How To Effectively Solve Problems During Negotiations
To attack any problem efficiently, follow these steps.
Step 1: Establish the ground rules.They are:
1. Be polite, patient, and honest.
2. Listen actively without interrupting the speaker.
3. Focus on the future and avoid unnecessary discussions of the past. Focus on resolving conflict and avoid assessing blame.
4. Speak only for yourself, using "I" instead of "You" sentences. "You" statements place blame on the other person and do not allow the statement-maker to admit to any culpability. The other person will resent the speaker for those statements; thus they hinder negotiations. Alternatively, using "I" statements opens the discussion for exploration, creativity, and change in response to the situation. "I" statements allow for a review of an individual's own responses to the situation that exists.
Step 2: Identify and prioritize your interests.Understanding the difference between a position and an interest is an important step in effective problem-solving. Focusing on positions, rather than on interests, limits settlement options, and sometimes results in agreements that fail to satisfy your actual interests. In contrast, identifying interests expands bargaining room and helps you understand that there is more than one way to resolve your issues. Once identified, prioritize your most important goals so that you can comfortably consider compromising on your less important objectives.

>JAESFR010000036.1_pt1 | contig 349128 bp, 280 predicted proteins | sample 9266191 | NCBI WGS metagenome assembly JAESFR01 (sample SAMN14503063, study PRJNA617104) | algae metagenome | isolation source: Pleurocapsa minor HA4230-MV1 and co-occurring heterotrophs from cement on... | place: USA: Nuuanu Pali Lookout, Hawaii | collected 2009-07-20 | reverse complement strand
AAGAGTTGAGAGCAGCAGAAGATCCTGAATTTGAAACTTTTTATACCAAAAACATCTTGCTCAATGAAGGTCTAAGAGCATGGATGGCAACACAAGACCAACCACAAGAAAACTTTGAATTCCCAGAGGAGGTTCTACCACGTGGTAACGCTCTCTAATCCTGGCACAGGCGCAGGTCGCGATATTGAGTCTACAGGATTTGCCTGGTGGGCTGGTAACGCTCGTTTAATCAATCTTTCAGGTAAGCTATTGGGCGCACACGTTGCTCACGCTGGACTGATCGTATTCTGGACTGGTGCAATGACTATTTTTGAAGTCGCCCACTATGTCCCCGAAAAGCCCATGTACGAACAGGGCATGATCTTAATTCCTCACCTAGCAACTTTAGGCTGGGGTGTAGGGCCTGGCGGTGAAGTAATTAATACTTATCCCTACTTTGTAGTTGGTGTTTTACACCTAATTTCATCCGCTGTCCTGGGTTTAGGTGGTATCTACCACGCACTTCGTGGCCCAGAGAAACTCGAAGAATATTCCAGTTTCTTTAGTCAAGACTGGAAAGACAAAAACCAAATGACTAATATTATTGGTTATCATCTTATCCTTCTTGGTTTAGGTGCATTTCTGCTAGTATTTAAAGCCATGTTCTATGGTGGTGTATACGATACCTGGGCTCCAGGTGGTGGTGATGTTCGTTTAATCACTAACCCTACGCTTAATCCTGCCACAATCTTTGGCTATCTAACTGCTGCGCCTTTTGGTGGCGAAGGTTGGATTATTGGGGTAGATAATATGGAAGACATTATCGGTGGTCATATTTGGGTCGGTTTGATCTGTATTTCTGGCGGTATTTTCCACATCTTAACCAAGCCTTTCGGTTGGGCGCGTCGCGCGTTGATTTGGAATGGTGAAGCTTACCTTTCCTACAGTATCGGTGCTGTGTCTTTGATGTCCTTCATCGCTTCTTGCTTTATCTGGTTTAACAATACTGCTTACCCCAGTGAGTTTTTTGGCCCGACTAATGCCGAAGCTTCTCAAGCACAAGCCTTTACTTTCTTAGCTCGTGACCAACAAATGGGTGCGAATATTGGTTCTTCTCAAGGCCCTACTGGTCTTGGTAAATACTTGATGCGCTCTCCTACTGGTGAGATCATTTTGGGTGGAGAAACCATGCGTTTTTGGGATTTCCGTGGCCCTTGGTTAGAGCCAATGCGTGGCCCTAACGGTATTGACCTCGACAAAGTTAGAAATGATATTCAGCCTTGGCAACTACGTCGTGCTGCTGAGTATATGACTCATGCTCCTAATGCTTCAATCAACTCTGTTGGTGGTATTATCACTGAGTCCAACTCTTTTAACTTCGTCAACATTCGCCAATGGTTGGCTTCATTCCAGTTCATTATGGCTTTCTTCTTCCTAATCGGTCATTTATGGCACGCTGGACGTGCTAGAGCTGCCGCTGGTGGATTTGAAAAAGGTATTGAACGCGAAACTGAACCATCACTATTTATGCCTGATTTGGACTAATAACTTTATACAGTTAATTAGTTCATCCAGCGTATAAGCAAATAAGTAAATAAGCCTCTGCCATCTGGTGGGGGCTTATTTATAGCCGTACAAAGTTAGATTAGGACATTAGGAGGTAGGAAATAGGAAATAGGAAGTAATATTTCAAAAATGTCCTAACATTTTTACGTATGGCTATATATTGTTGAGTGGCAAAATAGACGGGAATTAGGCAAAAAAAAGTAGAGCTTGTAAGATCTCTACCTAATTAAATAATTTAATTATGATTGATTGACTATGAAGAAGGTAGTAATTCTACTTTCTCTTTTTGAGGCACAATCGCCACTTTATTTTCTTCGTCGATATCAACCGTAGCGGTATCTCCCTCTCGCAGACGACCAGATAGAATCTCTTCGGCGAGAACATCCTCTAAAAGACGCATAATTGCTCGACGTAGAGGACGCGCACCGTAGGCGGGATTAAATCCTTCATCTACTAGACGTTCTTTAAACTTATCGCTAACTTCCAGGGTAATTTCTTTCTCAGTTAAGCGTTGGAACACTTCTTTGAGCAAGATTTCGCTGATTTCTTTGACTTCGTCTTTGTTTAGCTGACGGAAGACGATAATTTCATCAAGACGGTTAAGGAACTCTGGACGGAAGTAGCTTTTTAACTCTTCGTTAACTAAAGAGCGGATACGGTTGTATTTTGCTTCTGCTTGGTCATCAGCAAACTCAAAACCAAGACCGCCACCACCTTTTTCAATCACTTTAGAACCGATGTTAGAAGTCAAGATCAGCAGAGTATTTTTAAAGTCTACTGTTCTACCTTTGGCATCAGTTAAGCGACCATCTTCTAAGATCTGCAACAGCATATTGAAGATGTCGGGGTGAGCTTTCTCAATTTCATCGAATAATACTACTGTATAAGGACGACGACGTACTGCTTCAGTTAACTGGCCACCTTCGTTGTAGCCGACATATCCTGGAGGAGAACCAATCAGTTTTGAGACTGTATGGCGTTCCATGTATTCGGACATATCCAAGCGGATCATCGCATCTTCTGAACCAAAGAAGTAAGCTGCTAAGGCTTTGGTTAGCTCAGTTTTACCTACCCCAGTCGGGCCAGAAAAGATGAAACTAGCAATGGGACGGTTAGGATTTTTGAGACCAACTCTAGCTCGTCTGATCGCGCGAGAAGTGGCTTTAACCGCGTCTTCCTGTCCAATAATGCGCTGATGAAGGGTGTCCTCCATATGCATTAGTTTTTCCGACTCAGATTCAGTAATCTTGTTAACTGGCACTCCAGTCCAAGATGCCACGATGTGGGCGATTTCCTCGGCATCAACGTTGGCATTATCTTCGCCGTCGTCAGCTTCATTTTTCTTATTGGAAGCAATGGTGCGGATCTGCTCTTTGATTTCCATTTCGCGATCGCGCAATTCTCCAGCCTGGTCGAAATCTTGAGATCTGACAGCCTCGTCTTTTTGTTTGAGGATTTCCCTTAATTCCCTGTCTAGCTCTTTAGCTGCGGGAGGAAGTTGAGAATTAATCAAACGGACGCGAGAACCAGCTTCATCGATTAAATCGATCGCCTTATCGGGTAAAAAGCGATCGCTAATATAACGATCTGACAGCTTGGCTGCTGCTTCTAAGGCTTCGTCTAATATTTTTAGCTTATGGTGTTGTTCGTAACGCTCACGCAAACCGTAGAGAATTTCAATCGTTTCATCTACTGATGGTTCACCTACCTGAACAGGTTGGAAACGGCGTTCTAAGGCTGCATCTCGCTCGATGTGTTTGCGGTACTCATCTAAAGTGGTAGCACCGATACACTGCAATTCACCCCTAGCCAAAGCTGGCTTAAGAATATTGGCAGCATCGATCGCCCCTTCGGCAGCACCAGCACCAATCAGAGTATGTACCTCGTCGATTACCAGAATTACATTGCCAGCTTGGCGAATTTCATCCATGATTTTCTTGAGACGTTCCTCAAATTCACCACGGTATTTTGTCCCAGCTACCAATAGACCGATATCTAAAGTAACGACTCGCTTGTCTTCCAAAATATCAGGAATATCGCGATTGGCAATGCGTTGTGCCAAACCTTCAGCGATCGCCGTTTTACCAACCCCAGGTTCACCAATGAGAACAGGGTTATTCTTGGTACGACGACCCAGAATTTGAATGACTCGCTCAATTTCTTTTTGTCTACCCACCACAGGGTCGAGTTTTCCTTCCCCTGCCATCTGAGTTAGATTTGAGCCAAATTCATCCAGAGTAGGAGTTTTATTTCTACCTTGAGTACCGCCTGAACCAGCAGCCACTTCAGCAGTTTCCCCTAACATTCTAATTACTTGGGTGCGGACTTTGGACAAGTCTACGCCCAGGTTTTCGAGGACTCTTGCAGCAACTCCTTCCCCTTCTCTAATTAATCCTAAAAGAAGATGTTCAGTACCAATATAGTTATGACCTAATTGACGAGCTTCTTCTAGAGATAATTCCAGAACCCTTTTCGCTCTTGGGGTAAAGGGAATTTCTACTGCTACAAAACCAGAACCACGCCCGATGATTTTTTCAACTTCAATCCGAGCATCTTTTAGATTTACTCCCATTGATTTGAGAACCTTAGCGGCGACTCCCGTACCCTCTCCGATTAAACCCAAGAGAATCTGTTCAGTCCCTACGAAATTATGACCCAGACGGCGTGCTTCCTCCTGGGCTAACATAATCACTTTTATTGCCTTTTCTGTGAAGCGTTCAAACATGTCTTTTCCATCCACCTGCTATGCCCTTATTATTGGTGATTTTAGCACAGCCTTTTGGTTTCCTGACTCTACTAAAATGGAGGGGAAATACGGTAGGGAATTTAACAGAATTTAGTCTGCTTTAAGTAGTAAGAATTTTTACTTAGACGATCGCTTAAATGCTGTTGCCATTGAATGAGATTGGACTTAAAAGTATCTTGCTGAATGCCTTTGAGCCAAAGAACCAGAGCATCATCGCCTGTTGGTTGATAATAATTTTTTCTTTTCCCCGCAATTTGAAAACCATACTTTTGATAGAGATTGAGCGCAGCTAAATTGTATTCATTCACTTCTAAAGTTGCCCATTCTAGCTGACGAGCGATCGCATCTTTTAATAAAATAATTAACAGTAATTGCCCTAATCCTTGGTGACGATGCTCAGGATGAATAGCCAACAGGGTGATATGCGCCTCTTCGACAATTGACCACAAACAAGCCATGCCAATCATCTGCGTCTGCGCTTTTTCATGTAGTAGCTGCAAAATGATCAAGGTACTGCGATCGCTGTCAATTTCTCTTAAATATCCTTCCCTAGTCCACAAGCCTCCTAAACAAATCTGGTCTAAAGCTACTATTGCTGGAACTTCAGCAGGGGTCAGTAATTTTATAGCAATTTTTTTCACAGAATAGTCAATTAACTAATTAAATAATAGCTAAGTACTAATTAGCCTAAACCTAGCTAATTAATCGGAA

In addition, clear identification of big-picture goals at the outset helps you see that you share many common interests and concerns, which will play an important role in achieving the best possible outcome.
Step 3: Address any temporary issues first.First tackle temporary, urgent concerns because you will not be able to effectively negotiate if you are fixated on urgent issues that you feel must be addressed now.
Step 4: Gather and exchange your information.Before you can reach a full settlement agreement, collect all the necessary information.
Step 5: Brainstorm your options.Brainstorming provides an open environment where you should feel as though your thoughts and opinions are being heard.
Brainstorming should be fast-paced so that you don't have time to self-evaluate or to arrive at preconceptions about options. No idea is a bad idea. You should be encouraged to think outside the box and discouraged from criticizing other's ideas. Even ridiculous suggestions are acceptable because they may lead to other helpful ideas.
Additionally, you should avoid rewarding ideas at this point because you may focus on those suggestions and close your minds to alternatives. Judgment and analysis at this stage stunts contributions and limits creativity. By exploring as many proposals as possible, you gain the best chance of reaching a settlement that addresses your most important interests.
Step 6: Evaluate your options.After thorough brainstorming, you should weigh, tweak, and trade options as you work to reach a final settlement. Consider BATNA (the best alternative to a negotiated agreement) and WATNA (the worst alternative to a negotiated agreement). Evaluate how well your interests can be met by the proposed solutions, as well as the cost and benefit of each proposal. Try to step into the other person's shoes and analyze whether she would be happy with the proposal if she was on the opposing side.
Step 7: Select your best available options.After creatively brainstorming and evaluating your options, it is time to make a final decision!